Global Outlook (July 2017)

Still Far From A Recession

“Even though growth momentum is fading, the next recession is still some way in the distance. Meanwhile, policy settings are supportive for growth, with monetary tightening still in its infancy, while fiscal policy is neutral.”

– Richard Jerram, Chief Economist, Bank of Singapore

  • In recent months we have argued that the economic and policy news flow is “as good as it gets”. However, this is far from suggesting that the world is heading back into recession. The current U.S. economic recovery began in June 2009 and is now entering its ninth year. It is already the third longest on record. Inevitably this raises questions about how much longer it can continue.
  • History shows that cycles die due to policy tightening (often in response to inflationary overheating or weak government finances) or external shocks. By their nature, shocks are unpredictable. Aside from geopolitics, a surge in protectionism looks like the best candidate at the moment, but news on that front has been reassuringly quiet, despite the pre-election rhetoric of President Trump.
  • Geopolitics nearly always feels frightening, as we tend to lack historical perspective in remembering how uncertain things were in the past. Risks are probably higher than before, with the U.S. abandoning its global leadership role under Trump’s “America First” policy.
  • Policy tightening can lead to recession, but is in its early stages. America is leading the way on monetary policy, but even there it is set to be 2019 before interest rates reach neutral levels, even on the Fed’s hawkish projections. Until then, the support offered to the economy will be diminishing as interest rates rise, but the impact will still be positive and should help to keep growth above trend. Central banks in other major developed economies are likely to be much slower than the Fed in tightening policy.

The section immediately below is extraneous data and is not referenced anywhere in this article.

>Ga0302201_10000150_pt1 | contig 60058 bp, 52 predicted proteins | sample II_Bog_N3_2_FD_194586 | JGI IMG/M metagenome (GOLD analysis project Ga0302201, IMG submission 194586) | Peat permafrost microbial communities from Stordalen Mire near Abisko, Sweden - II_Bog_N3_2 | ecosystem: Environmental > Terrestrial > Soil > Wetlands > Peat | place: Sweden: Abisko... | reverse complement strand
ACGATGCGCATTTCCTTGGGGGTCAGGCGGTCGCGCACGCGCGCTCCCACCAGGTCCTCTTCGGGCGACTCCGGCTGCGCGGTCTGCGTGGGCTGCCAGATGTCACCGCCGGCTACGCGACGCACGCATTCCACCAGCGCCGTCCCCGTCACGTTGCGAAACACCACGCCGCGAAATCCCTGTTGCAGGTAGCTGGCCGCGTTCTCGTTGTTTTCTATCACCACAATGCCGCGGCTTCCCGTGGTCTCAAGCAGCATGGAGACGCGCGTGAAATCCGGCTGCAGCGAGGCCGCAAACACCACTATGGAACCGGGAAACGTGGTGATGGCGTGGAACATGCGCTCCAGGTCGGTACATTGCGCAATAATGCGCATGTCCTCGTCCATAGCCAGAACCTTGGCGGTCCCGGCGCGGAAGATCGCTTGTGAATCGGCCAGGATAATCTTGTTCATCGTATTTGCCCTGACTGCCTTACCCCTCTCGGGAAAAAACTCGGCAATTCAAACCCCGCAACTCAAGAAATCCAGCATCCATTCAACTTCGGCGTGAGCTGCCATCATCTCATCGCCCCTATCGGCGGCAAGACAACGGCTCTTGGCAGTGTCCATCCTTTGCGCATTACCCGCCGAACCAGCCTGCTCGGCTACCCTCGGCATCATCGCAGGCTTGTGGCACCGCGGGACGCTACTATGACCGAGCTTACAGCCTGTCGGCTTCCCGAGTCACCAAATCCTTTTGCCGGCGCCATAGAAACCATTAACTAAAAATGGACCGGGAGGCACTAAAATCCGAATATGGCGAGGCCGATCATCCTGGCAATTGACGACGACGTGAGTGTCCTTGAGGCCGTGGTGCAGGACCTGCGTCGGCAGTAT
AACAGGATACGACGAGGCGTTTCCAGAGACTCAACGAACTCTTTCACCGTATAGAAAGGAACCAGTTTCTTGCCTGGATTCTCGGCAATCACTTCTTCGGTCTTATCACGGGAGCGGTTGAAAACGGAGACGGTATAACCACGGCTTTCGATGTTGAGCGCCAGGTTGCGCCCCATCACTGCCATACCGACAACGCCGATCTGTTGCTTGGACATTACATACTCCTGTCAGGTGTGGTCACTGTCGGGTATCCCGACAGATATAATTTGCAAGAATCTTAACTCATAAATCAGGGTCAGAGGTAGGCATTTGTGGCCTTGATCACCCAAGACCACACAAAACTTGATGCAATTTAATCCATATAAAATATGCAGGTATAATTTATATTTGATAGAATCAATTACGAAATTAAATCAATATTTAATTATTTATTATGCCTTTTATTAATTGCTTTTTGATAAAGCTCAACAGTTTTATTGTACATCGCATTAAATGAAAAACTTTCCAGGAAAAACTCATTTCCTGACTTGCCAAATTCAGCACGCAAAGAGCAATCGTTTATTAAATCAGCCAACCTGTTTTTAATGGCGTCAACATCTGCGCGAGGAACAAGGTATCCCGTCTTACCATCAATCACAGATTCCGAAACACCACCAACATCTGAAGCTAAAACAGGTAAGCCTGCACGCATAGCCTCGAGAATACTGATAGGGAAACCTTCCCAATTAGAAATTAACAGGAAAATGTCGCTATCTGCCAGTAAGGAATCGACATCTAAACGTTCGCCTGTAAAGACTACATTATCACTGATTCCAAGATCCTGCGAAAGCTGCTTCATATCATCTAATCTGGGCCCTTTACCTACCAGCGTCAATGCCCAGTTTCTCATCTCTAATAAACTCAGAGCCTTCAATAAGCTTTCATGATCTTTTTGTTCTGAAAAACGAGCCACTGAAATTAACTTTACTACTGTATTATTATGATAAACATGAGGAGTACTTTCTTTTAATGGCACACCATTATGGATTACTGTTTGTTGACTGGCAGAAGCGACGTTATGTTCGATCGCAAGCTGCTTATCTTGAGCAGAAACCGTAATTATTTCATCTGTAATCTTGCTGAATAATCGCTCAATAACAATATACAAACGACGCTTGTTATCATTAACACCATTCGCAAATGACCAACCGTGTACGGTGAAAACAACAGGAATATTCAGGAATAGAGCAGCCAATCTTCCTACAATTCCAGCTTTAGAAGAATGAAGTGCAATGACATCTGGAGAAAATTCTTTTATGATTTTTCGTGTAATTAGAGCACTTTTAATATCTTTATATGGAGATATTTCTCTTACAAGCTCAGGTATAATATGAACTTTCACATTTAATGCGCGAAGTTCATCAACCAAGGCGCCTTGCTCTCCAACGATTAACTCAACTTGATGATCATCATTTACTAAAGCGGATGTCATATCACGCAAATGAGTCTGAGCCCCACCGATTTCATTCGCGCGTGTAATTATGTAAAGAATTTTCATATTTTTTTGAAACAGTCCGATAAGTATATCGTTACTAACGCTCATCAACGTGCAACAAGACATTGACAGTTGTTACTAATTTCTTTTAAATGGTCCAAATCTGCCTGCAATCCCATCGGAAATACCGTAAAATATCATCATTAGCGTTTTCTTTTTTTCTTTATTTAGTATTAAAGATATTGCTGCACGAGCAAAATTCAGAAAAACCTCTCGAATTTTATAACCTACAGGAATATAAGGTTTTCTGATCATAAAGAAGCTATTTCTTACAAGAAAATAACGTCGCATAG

• Fiscal support was reversed in 2011-13 which slowed growth and led to a renewed downturn in some peripheral European countries. Government finances have now stabilised and there is no pressure for further austerity; if anything, fiscal policy might be slightly positive for growth.
  • Economic recovery in Europe continues to pull down the unemployment rate and this might be contributing to the declining vote for populist parties. The jobless rate in the Eurozone is down nearly 3 percentage points to 9.3 per cent, and in Spain it has been much more striking. However, Italy continues to lag, which implies continued concern over elections that must be held by 2Q2018.
  • China remains on its “stop/go” policy path, with a liquidity squeeze in response to a solid period of growth and another surge in the housing market. Tightening credit conditions should be effective in slowing growth in such a highly indebted economy, and policy-makers will need to ensure they do not hit the brakes too hard in such a politically sensitive year.
  • South East Asian economies continue to prosper. Reforms have pulled most of the lower income economies up the competitiveness rankings, which has helped to boost investment levels and growth. India, Indonesia, the Philippines and Vietnam stand out for their progress in recent years, and in each case this looks set to continue.